I suppose I am generally inspired by the natural world around me; I like the roughness and irregularity of natural objects, of stones, and sticks and bark, so that I prefer to use chips of gemstones rather than beads. Colour is also very important to me and I love the greens in nature contrasted with autumn colours. I also find that much of my work is asymmetrical and I often use fastenings at the front of my work, making them an integral part of the overall design.
In my black coral collection it was the shape and texture of the materials that inspired the design; silver leaves and silver chain complement the twig-like quality of the coral, which I have only lightly polished in order to retain the resemblance to bark of the coral in its natural state. The informal settings of the coral slices, which show the growing rings in the coral, were chosen to reflect the organic nature of the material and freshwater pearls in peacock shades to complement the colour of the coral.
I love the wide open expanses of the coast, particularly in North Norfolk, and also the joy of traditional seaside holidays. I designed a necklace and brooch which use reclaimed, rolled and reticulated silver left unpolished to reflect my love of driftwood. In the brooch an element of fun is injected with a silver boat and bucket, whilst the green sea glass wrapped in copper wire is reminiscent of beach combing walks. The necklace incorporates a copper ice cream cone and a cool and simple mother of pearl cabochon to contrast with the vibrant green of the Peridot chips, the gemstone for August.
For one show, exhibitors were asked to provide a piece inspired by light. My necklace featured at its heart a rainbow moonstone cabochon set in a reclaimed and reticulated silver pendant which was intended to resemble a cloud. It was suspended from a necklace of rainbow moonstone rondelles which, to one side of the pendant, incorporated a rainbow made up of tiny gemstone chips. The silver ring and toggle front fastening provided a visual balance to the piece.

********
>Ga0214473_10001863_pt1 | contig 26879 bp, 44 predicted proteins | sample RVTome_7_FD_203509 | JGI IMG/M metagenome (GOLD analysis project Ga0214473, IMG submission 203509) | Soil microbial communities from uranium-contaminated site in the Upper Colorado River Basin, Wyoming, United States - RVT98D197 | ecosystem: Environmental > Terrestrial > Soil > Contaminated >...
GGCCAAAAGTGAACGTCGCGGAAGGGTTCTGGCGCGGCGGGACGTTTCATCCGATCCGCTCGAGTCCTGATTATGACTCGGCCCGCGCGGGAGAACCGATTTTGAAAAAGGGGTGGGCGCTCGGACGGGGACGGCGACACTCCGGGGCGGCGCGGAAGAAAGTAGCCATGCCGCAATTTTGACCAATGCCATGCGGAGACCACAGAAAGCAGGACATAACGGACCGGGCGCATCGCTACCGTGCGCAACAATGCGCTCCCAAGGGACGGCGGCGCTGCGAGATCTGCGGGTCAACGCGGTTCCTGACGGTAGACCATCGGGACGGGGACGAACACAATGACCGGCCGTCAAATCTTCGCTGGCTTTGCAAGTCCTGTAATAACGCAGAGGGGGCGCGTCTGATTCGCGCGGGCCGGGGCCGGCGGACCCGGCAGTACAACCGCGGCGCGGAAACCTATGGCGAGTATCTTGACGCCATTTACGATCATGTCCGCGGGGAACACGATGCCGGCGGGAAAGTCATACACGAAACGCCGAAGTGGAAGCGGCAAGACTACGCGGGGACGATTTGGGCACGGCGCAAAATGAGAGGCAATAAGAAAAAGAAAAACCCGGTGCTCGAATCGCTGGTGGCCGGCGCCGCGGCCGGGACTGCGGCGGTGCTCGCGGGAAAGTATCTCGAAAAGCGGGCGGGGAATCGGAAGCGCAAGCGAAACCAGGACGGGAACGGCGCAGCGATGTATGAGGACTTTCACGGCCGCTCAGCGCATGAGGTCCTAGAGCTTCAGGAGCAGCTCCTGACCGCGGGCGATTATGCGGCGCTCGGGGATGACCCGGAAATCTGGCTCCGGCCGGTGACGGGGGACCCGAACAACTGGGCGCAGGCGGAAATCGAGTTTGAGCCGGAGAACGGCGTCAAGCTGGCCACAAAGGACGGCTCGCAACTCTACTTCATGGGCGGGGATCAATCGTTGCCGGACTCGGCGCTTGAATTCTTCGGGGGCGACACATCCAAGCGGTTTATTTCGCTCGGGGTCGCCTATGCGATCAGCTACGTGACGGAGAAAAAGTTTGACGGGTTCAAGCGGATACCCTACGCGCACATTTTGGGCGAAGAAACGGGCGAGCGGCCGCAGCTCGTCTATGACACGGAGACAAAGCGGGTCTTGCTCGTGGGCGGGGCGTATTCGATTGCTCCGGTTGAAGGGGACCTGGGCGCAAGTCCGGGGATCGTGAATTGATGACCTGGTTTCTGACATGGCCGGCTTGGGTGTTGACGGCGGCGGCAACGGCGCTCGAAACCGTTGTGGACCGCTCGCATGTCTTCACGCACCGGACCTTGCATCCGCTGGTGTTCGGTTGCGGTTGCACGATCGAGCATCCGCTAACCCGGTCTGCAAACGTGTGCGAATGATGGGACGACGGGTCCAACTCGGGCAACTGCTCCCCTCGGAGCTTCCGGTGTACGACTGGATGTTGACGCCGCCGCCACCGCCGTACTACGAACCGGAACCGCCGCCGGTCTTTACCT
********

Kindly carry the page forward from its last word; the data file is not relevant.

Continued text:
Do you have a piece that you have made which you favour or are particularly proud of?
I am particularly fond of one piece from my black coral collection. It was the shape and texture of the materials that inspired the design; the silver leaves complement the twig-like quality of the coral which I have only lightly polished in order to retain the resemblance to bark of the coral in its natural state. The handmade silver chain and ring and toggle fastening echo the lack of uniformity and organic nature of the piece.
What is the one item in your jewellery making workshop that you could not live without?
A difficult question! I need my adjustable saw frame and my hand torch!
What upcoming trends do you see being popular soon?
The fashion shows feature as trends a bold and dramatic style which is often asymmetrical; dramatic and bold single and/or mismatched earrings with either geometric metal designs or sparkly dramatic long dangles; chunky chokers and bold oversized necklaces and chains; bold cuffs and bracelets; statement strings of pearls.
What is the most valuable lesson you have learnt from your time in the jewellery making industry?
To keep going and work from the heart. I think you need to retain the love for your own work and believe in it!
Do you have any particular advice that you would give to up and coming jewellery designers, or someone interested in getting into jewellery making?
I suppose one of the hardest things to remember is that jewellery designing and making is one of the most competitive areas of craft/art and design, so you really need to love what you are doing and keep plugging way at it despite disappointments along the way.
…and finally, time for a bit of fun in our quick fire round! Tell us your favourite…
…sport – snowboarding – an observer more than participant!
…gemstone – Turquoise
…place – North Norfolk coast
…animal – otter
…colour – blue